Signal Transduction Pathways of Taxanes-Induced Apoptosis
Valerie Ganansia-Leymarie, Pierre Bischoff, Jean-Pierre Bergerat and Vincent Holl
Pages 291-306 (16)
Docetaxel (Taxotere) is a member of the taxane class of anticancer agents to reach clinical use. This semisynthetic analog of paclitaxel (Taxol) is one of the newer potent anti-neoplastic agents now undergoing extensive laboratory and clinical investigations. Several studies indicate that antimicrotubule agents are potent promoters of apoptosis in cancer cells. Cytotoxic mechanisms of antimitotic taxoids are not yet fully understood, but it has been demonstrated that docetaxel increases tubulin polymerisation, promotes microtubule assembly and also inhibits tubulin depolymerisation. Disruption of microtubules results also in the induction of tumor suppressor gene p53 and inhibitor of cyclin-dependent kinases and activation / inactivation of several protein kinases. As a consequence cells are arrested in the G2-M phase of the cell cycle, after which they may either undergo cell death by apoptosis or necrosis or overcome the G2-M stop and continue in the division cycle (often toward a post-mitotic cell death) depending on the tumor cell type. Nevertheless, how docetaxel induces apoptotic cell death or caspases activation is not yet defined. One may assume that taxanes are able to induce the phosphorylation of Bcl-XL / Bcl-2 members and thus inactivate their anti-apoptotic capacities. The down-regulation of Bcl-2 and / or the upregulation of p53 and p21 / WAF-1 are certainly one of the important modes of apoptosis induction by taxanes. The aim of this framework is to summarize the effects of microtubuline targeting agents on apoptotic signal transduction and new molecular pathways. Finally, we will also discuss the potential therapeutic interest in the association of docetaxel and ionizing radiation.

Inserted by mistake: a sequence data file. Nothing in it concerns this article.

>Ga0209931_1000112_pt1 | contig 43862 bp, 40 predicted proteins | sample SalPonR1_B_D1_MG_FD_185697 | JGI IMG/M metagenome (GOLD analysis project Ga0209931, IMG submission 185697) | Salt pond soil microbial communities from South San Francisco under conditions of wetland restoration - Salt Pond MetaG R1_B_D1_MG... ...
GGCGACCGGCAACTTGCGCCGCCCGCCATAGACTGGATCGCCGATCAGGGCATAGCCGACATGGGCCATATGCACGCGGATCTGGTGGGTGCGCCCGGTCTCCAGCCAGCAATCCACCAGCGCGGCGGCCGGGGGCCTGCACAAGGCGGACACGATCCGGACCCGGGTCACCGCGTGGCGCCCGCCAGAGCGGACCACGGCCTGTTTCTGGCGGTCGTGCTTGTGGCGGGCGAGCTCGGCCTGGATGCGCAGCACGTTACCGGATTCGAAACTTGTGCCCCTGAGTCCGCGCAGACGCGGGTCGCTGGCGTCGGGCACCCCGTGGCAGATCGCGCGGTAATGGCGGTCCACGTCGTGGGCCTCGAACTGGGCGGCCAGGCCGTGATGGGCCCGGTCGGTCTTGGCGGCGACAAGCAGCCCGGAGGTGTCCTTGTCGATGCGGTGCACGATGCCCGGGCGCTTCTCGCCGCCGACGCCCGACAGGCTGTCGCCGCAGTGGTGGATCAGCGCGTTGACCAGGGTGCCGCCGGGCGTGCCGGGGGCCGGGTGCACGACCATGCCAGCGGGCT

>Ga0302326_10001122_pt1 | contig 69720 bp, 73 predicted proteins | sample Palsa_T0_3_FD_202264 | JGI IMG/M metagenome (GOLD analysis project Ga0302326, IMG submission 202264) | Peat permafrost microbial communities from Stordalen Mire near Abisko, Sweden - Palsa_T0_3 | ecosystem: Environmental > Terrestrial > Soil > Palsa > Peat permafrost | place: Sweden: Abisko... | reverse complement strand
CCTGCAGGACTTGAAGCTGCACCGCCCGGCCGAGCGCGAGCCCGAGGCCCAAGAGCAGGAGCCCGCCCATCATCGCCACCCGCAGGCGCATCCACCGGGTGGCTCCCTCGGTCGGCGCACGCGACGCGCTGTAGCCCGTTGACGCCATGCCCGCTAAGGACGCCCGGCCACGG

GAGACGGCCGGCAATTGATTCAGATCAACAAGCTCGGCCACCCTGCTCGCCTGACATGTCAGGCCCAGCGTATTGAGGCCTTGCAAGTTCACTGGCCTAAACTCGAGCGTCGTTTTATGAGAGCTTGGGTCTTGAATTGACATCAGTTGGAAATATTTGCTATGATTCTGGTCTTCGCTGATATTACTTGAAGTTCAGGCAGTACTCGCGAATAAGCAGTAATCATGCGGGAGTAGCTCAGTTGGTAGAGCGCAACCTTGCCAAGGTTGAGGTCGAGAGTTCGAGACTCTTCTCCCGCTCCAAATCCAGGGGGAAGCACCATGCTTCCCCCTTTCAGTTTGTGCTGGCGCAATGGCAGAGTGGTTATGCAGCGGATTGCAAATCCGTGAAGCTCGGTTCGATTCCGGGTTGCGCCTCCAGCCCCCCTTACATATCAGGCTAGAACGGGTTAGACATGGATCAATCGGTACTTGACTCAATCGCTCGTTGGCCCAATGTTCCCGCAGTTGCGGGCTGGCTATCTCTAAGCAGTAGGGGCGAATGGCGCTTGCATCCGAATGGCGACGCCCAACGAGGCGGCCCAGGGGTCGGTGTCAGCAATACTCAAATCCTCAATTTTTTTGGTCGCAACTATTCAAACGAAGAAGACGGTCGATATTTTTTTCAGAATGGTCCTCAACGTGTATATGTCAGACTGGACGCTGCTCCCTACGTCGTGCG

docetaxel, paclitaxel, antimitotic poison, apoptosis, signal transduction pathways, caspases, bcl-2, p53
Laboratoire de Cancerologie Experimentale et de Radiobiologie; Institut de Recherche contre les Cancers de l'Appareil Digestif, BP-426, 1, place de l'Hopital, F-67091 Strasbourg, France.